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Higashiya

On the second floor of the Pola Cosmetics building in Ginza is the newly opened branch of Higashiya, the high-design, high-concept maker of modern wagashi (Japanese sweets). I adored the cozy Nakameguro branch that sadly closed its doors last May, and was happy to visit its recent incarnation during my last visit to Tokyo.

Higashiya produces artisinal wagashi in a unique small size (about half the size of regular wagashi) that can (almost) be eaten in one bite. In fact, their delicate, diminutive size recalls artisanal chocolate, and their concept runs parallel to chocolate shops in London and Belgium; a modern interpretation of traditional old-world culture.

Higashiya means “Eastern house” (or shop), and the interior successfully represents all that the name suggests. As the elevator doors open, you face a Japanese traditional seasonal display (during my visit, floating cranes made of gold and silver thread) that gives a preview of what is to come. For Higashiya does modern Japanese design in a way like no other.

Inside, the shop widens into a light-filled, minimal space in varying shades of white. On a long counter, the seasonal selection of wagashi are displayed like artwork, each lit perfectly and presented on its own wooden base. During my visit in May, the selection included year-round classics such as mame daifuku, and seasonal varieties such as red shiso (perilla).

The diminutive size of the wagashi, as well as their delicate color and translucent quality, appear jewel-like, and other offerings, such as paper-thin sweet potato slices, are just as sculptural and striking. The packaging is also beautiful, minimal and makes use of natural materials such as paper, wood and straw.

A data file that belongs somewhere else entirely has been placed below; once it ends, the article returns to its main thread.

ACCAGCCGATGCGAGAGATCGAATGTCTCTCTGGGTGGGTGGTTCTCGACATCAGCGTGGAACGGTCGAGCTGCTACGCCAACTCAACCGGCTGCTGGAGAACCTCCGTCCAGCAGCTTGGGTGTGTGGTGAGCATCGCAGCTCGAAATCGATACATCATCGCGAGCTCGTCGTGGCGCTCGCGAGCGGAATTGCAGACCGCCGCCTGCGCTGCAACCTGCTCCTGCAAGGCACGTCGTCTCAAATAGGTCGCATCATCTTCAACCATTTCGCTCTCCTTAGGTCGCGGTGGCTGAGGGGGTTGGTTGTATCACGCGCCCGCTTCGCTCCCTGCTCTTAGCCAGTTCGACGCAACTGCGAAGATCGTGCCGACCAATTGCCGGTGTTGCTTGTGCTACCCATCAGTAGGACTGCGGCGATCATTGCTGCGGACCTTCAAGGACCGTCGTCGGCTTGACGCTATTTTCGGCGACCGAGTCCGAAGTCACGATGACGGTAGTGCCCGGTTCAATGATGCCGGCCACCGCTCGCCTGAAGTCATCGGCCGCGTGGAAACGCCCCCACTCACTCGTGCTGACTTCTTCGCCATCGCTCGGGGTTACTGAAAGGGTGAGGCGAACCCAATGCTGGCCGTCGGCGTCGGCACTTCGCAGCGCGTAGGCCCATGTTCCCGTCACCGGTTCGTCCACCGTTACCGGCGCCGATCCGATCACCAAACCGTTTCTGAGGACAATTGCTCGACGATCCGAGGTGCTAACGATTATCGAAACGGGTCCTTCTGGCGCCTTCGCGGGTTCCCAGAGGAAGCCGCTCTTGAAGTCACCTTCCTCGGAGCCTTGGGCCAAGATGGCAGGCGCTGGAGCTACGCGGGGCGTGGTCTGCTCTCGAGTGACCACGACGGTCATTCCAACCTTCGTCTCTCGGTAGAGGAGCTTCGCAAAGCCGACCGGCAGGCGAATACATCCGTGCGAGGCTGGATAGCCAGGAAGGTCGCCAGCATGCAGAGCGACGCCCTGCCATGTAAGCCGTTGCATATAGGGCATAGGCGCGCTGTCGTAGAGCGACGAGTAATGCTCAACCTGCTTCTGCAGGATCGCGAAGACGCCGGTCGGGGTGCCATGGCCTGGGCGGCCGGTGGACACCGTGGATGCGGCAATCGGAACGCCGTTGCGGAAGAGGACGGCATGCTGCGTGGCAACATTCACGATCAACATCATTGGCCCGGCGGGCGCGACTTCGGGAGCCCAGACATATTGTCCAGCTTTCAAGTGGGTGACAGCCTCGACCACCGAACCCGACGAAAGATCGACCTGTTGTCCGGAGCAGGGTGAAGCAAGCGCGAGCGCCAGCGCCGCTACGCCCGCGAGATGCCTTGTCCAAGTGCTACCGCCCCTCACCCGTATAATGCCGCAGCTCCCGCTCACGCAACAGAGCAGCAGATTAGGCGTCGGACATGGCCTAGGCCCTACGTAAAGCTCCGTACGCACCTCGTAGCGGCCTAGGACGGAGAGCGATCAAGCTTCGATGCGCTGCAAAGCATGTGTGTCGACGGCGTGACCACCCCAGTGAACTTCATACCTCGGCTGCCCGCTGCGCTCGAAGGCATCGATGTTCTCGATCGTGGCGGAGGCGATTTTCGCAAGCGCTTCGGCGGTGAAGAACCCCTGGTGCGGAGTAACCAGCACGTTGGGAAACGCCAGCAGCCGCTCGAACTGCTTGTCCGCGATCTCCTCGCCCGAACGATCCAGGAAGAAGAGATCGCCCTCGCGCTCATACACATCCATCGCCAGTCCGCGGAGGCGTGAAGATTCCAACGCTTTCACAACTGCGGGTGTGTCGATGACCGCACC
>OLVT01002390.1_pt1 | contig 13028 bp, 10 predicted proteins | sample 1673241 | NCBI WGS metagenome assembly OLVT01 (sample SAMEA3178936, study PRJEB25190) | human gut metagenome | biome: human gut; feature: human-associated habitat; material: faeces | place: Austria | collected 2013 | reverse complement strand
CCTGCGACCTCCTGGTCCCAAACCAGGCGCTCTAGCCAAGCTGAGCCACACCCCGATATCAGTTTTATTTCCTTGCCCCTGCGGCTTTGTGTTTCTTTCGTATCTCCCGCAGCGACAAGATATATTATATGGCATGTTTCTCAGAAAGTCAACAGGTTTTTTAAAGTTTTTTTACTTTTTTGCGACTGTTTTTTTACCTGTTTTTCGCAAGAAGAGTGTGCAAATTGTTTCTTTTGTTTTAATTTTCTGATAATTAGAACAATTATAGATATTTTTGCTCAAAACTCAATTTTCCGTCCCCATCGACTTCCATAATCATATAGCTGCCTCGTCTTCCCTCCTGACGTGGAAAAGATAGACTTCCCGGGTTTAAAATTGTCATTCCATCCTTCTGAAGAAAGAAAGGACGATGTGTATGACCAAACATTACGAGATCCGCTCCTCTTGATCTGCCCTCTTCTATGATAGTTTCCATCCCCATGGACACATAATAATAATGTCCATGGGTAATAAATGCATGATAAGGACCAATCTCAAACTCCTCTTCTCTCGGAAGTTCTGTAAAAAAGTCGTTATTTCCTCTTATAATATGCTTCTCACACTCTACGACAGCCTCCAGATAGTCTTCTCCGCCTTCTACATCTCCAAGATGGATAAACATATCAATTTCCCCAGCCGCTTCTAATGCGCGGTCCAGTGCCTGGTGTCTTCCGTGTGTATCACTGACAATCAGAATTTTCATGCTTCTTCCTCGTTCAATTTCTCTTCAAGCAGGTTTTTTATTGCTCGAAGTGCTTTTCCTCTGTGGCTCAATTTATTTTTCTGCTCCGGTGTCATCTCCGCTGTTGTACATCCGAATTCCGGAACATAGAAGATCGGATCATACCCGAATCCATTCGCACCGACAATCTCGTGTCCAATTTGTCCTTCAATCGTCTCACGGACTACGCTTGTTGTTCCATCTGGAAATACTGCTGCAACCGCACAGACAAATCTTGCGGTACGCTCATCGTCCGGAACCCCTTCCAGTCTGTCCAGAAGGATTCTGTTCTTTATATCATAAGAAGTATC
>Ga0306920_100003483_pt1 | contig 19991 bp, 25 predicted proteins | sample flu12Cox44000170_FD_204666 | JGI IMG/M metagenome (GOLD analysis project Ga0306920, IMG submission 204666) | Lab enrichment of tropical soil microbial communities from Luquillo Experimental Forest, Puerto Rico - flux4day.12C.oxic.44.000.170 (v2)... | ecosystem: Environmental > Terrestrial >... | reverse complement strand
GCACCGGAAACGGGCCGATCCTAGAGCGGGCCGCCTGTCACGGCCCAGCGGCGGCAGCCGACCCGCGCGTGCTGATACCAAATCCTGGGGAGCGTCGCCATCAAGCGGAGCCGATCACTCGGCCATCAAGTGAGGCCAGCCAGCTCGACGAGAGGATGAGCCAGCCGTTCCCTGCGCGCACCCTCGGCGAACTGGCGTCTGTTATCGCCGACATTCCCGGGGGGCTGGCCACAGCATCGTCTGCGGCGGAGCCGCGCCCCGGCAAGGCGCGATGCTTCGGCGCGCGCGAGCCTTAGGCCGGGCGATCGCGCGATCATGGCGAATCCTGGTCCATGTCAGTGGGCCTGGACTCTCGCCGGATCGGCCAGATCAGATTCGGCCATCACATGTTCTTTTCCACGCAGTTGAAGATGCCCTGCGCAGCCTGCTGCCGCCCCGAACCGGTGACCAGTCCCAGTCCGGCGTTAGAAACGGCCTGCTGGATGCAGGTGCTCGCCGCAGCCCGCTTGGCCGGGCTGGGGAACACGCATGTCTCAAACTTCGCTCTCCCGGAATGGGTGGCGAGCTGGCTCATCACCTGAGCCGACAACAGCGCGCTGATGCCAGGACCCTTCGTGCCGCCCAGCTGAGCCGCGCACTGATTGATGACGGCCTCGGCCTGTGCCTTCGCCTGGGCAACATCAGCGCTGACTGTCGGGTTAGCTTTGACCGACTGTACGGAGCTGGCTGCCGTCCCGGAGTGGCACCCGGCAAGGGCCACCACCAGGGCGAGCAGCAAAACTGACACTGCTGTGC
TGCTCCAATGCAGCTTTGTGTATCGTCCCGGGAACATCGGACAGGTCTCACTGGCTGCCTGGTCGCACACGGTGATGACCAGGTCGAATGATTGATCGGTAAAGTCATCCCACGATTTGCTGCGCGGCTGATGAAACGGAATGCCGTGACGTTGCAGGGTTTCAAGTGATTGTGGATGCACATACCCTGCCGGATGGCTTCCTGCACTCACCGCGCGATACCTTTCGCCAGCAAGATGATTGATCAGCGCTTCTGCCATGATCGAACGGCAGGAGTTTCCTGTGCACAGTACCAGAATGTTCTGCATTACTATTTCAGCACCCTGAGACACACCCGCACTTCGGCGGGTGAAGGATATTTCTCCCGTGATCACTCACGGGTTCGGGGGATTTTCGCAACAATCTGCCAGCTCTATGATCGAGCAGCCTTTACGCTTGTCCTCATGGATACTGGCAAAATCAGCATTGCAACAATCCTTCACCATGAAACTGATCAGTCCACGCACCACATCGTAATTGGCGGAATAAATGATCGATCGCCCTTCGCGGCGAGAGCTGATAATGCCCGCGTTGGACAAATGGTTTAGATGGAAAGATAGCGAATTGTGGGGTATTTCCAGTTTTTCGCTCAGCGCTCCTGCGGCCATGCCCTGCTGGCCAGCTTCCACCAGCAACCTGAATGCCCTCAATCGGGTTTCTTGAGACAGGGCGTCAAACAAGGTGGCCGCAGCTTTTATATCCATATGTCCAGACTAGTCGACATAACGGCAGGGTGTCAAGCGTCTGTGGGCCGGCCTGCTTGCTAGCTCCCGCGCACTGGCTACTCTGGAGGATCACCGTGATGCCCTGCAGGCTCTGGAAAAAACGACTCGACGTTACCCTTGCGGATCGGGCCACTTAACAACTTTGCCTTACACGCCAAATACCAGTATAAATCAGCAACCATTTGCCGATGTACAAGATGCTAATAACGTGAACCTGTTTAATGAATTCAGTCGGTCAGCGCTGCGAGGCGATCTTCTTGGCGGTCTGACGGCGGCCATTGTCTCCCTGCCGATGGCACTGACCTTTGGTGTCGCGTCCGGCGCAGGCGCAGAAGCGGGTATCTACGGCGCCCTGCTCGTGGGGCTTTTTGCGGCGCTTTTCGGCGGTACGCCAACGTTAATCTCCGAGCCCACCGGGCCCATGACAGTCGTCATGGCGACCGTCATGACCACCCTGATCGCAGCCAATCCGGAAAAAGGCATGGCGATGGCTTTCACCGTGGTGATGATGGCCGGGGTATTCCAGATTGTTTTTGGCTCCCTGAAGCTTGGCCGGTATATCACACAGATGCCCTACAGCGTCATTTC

In the center of the expansive space is a small one: a tea house of beautiful proportions, covered entirely in pristine white washi paper. The doors, walls and ceiling are papered in the tea ceremony style, on both sides, and during the day the space fills with soft light, making it feel like a tearoom in heaven.

Further back, the space is more mainstream, with small tables to enjoy one of the many varieties of tea with wagashi. And during lunchtime, a delicious traditional Japanese lunch is available for only 1,800 yen. On our visit, this included a round ceramic bento box filled with various okazu; nikujaga (beef and potatoes), tofu salad with hijiki & wakame, grilled sawara; rice, soup and tsukemono (traditional pickles). My husband had the second choice: maze gohan with chicken and bamboo shoots, which came with a delightful hinoki box filled with a different array of okazu. Also available is a selection of traditional Japanese dessets, such as tokoroten and anmitsu. As with the Nakameguro branch, I concluded that it was a place where both my mother – AND my graphic designer sister – would have felt right at home.

Higashiya is a special place, and if you would like to have lunch there, reservations are recommended. English is not spoken, so you might want to go with a Japanese friend. For a unique gift, you can hardly do better, but unfortunately, the nama wagashi cannot travel far, as they must be consumed the same day. If you are determined to bring something home, try some of the other snacks and cookies, which have a shelf life of a week or more, such as macaroons and higashi; thin slices of dried crunchy vegetables and fruit.

higashiya
Above: Even the packaging at Higashiya is modern, yet traditionally Japanese.

Pol builing, Ginza. (c) 2010 Kirk Vuillemot

Above: The Pola building in Ginza. Higashiya is located on the second floor. Below: The light-filled, minimal interior.
The interior of Higashiya in Ginza. Copyright 2010 Kirk Vuillemot
Shiso wagashi at Higashiya, (c) 2010 Hotaru Images Mame daifuku at Higashiya, (c) 2010 Hotaru Images
Red Shiso is featured in May Mame Daifuku is available all year
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